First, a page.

Silver sands, turquoise waters, swaying palm trees and lush forests. Mauritius is everything you would imagine heaven to be and more. A speck in the Indian Ocean off the coast of Africa, Mauritius is a multilingual, multiethnic society with Dutch, French and British colonial influences apparent everywhere you look from food, to architecture and even the odd variant of Creole spoken by the people. The nation is blessed with white sandy beaches, crustal blue lagoons, rolling hills and some of the largest coral reefs in the world. With our Mauritius travel guide, learn what to see and how to see it in this picturesque slice of paradise.
If you'd like a taste of island life, the best time to visit Mauritius is during one of the nation's many cultural festivals. Chinese New Year is a riot of red with parades, dances and fireworks held in February. Head to Chinatown in Port Louis for one of the biggest celebrations in the country. March sees the Hindus on the island descend on Grand Bassin for Mahashivratri festivities. Make a visit
Mauritius is blessed with warm, sunny days through most of the year owing to its tropical climate. To enjoy palm fringed beaches, balmy afternoons and fresh catch head to Mauritius between the months of May and December when the weather is at its driest. We advise against vacationing on the island in the winter months unless you prefer holidays with torrential rain and cyclones.
The capital of Mauritius and its largest city, Port Louis is a uniquely Mauritian potpourri of Indian, French and British influences. Make a city tour a part of your Mauritius travel planning with visits to landmarks such as Apravasi Ghat, a World Heritage Site which saw the arrival of indentured labourers from India to Mauritius, the Champs de Mars racecourse, Stamp Museum and St Louis Cathedral. China Town is also worth a visit if you’re in the mood for an authentic Chinese meal or maybe some traditional Chinese medicine. For a taste of the Mauritian high life, head to Le Caudan Waterfront for an afternoon. Once home to warehouses, magazines, and the Indian Ocean’s first observatory; the place has reinvented itself as a waterfront mall with art galleries, cafes, a museum, a marina, cinem
Believed to be connected to the holy river Ganges in India, the Grand Bassin Lake is also known as Ganga Talao. The crater lake is located deep in the mountains of southwestern Mauritius and is one of the most revered sites for Hindus on the island. The lake is lined with statues of Hindu gods and goddesses and temples that date back to the lake’s discovery in the late 1800s. We highly recommend the climb up to the lake, heavy with the scent of incense and offerings; a trip that’s sure to be quite unlike anything you would expect for Mauritius.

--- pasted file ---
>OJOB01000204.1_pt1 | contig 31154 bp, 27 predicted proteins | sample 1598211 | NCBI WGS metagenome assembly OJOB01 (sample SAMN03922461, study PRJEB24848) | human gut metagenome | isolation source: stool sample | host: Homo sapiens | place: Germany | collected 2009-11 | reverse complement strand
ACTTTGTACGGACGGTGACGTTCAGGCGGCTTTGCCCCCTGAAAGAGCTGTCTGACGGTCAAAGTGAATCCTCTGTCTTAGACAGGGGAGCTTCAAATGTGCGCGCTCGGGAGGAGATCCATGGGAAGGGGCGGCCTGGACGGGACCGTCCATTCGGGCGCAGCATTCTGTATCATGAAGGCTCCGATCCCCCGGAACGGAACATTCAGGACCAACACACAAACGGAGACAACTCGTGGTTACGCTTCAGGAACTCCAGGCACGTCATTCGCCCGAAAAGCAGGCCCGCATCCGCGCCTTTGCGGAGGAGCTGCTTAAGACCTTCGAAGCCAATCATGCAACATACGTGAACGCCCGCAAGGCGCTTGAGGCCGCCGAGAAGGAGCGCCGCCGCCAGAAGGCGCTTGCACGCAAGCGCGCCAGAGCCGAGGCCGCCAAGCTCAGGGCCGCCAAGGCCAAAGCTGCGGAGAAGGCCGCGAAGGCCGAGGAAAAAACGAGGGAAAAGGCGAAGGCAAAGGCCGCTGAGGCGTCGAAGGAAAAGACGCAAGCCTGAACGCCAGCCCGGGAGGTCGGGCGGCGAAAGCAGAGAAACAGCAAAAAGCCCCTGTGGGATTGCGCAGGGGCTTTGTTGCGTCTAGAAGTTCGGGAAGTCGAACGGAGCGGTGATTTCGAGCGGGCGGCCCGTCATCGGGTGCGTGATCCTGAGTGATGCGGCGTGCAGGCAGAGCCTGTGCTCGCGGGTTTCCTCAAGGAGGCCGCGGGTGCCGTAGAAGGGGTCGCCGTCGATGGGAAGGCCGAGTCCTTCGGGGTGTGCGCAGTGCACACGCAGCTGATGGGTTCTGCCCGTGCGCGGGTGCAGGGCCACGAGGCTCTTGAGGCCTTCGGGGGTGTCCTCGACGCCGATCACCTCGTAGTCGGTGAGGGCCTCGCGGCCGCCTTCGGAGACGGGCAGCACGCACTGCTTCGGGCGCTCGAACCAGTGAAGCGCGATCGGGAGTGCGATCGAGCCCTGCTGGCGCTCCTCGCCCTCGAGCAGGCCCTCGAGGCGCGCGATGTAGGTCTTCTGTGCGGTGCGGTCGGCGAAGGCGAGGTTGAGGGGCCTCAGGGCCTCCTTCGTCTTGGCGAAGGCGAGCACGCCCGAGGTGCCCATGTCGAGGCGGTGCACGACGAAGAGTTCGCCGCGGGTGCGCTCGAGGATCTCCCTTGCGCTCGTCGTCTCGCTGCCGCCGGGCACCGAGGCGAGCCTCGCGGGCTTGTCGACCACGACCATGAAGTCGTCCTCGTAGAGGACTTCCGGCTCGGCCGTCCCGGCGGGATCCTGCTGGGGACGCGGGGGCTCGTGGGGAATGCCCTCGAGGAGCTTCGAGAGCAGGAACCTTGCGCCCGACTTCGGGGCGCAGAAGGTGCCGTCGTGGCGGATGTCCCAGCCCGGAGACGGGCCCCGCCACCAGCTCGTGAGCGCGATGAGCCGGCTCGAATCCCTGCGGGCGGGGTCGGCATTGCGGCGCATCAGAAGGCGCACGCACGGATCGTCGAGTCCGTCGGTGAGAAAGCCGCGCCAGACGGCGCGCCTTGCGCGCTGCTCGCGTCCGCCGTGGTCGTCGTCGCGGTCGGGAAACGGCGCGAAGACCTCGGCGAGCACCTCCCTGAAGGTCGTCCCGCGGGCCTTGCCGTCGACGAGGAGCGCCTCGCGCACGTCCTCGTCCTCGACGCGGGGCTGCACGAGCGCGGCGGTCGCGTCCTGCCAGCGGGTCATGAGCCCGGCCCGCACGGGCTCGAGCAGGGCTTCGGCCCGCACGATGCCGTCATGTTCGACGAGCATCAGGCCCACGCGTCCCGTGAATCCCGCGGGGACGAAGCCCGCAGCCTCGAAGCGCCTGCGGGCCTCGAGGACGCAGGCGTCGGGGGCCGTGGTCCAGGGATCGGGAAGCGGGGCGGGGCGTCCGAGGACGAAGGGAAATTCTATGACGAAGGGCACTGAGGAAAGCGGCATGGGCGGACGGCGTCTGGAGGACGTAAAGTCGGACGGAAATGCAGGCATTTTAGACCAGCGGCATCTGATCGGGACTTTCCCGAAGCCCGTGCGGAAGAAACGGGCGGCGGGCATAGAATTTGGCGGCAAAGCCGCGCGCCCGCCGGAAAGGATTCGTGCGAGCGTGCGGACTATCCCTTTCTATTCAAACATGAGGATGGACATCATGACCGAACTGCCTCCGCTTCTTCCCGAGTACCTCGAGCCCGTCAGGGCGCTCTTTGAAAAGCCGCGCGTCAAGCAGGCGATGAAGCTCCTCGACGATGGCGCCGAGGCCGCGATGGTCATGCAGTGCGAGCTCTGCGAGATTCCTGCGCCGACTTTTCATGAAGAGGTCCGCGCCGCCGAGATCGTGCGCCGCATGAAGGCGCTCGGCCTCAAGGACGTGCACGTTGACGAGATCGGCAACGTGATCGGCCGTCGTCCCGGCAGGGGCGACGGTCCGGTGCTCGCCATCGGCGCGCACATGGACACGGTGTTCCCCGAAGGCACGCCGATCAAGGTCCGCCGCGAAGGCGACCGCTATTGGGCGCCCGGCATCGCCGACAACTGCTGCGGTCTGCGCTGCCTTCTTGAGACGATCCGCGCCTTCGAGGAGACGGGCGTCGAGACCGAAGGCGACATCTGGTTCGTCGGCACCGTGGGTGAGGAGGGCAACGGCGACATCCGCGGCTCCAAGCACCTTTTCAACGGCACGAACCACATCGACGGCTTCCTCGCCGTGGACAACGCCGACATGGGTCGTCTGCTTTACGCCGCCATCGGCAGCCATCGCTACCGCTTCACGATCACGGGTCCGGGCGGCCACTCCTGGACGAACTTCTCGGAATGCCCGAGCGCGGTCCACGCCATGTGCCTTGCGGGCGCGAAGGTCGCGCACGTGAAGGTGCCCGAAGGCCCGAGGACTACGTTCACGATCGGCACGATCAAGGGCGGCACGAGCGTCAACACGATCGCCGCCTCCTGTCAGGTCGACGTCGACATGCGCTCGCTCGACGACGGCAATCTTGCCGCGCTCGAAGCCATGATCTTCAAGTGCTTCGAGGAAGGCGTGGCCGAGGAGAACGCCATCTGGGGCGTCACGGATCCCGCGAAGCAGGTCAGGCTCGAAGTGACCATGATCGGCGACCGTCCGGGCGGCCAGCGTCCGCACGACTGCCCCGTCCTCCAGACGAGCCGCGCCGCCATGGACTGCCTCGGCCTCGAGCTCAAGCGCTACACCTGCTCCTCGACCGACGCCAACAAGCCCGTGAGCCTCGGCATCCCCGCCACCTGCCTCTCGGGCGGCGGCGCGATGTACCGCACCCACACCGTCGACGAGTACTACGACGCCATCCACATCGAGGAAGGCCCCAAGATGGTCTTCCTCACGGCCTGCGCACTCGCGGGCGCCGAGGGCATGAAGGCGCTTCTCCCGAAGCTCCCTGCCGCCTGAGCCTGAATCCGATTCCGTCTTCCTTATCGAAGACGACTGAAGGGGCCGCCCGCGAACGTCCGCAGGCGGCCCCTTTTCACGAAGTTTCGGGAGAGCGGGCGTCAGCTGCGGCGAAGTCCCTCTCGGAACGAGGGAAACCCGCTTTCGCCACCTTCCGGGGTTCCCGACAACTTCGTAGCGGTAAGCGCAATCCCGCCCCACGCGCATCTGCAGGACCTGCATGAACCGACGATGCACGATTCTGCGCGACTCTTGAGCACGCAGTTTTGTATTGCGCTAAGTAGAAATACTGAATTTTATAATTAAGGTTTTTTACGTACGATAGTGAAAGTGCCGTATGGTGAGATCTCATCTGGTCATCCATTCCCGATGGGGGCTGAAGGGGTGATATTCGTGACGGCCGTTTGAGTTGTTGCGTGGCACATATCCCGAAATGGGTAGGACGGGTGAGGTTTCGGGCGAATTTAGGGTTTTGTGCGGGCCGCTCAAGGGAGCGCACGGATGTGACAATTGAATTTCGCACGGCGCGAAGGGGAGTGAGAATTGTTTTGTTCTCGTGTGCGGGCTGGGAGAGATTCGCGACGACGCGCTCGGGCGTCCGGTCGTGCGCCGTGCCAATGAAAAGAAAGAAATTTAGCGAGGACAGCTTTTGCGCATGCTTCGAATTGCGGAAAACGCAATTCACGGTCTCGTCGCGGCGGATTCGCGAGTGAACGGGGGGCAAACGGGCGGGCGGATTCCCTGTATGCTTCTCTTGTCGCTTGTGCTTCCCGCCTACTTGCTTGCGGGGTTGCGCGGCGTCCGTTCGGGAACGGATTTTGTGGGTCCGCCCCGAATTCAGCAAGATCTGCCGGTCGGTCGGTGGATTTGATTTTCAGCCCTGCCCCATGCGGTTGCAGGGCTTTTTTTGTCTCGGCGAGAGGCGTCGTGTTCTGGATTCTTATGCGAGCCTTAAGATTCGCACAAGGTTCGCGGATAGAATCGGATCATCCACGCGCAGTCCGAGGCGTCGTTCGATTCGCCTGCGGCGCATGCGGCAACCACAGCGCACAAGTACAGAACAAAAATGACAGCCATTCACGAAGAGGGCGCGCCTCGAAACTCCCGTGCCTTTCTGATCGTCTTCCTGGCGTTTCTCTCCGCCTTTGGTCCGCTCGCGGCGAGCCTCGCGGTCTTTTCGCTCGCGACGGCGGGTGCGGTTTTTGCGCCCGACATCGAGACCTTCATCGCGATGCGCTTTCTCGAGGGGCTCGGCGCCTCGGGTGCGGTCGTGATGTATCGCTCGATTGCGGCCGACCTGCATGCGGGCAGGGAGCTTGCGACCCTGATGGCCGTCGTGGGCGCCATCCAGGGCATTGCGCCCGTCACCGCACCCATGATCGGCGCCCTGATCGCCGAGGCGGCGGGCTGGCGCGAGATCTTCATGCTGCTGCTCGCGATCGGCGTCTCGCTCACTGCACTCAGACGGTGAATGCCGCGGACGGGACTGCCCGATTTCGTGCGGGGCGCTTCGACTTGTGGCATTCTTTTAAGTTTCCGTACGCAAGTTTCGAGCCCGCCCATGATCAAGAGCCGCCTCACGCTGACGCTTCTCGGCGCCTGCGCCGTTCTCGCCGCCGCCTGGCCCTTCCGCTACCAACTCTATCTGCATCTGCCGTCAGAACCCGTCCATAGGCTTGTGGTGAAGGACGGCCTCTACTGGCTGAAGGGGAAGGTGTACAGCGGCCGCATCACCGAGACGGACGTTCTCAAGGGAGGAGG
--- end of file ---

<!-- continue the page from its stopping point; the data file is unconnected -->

A Mauritius travel guide favourite, Ile aux Cerfs is a tiny islet that offers the perfect balance between adrenaline pumping adventures and drink in hand, toes in sand relaxation. Feast your eyes on the vivid turquoise colour of the lagoon, lush green casuarina and mangrove trees and the powdery white sand or take a leisurely stroll on the beach and indulge in exciting water sports such as parasailing, banana ride, tube ride and an undersea walk.
One of the most spectacular sights in Africa, the Coloured Earths is an unusual geological formation found deep in the jungle of Chamarel in southern Mauritius. The Seven Coloured Earths was created millions of years ago by the flow of lava and is, today, a tourist attraction mentioned in every Mauritius travel guide. A viewing deck lets you witness the dunes of red, blue, orange, brown, violet, yellow and green. Who said mud is always brown?
Any Mauritius travel guide worth its salt would be incomplete without including a guided tour of an authentic Mauritian plantation and it doesn’t get more authentic than the Château de Labourdonnais. A beautifully restored colonial mansion, the Château is surrounded by acres of orchards and plantations with a gift shop and restaurant on site. Enjoy a guided tour of the mansion with its beautifully preserved furniture and artwork and sip on some rum from the Château’s on site distillery. The perfect introduction to the island’s colonial past, a tour of the Château de Labourdonnais should be an essential part of your Mauritius travel planning.
The highlight of most Mauritius travel guides is the unspoiled beaches and wilderness of Blue Bay. Enjoy crystal clear waters and endless palm fringed beaches in one of the purest parts of the island. Take a snorkeling trip to the corals reefs just off the coast. Exploring the rainbow of corals and tropical fish is a mandatory activity for all holidayers in Mauritius. The Blue Bay Marine Park is a must see in this part of Mauritius. The park is home to over 50 distinct species of corals and rare aquatic life as well as a range of land and water sports including kayaking, windsurfing, volleyball, deep sea fishing and scuba diving. You could also try island hopping on a catamaran or sail boat to some of the more scenic islets surrounding Mauritius.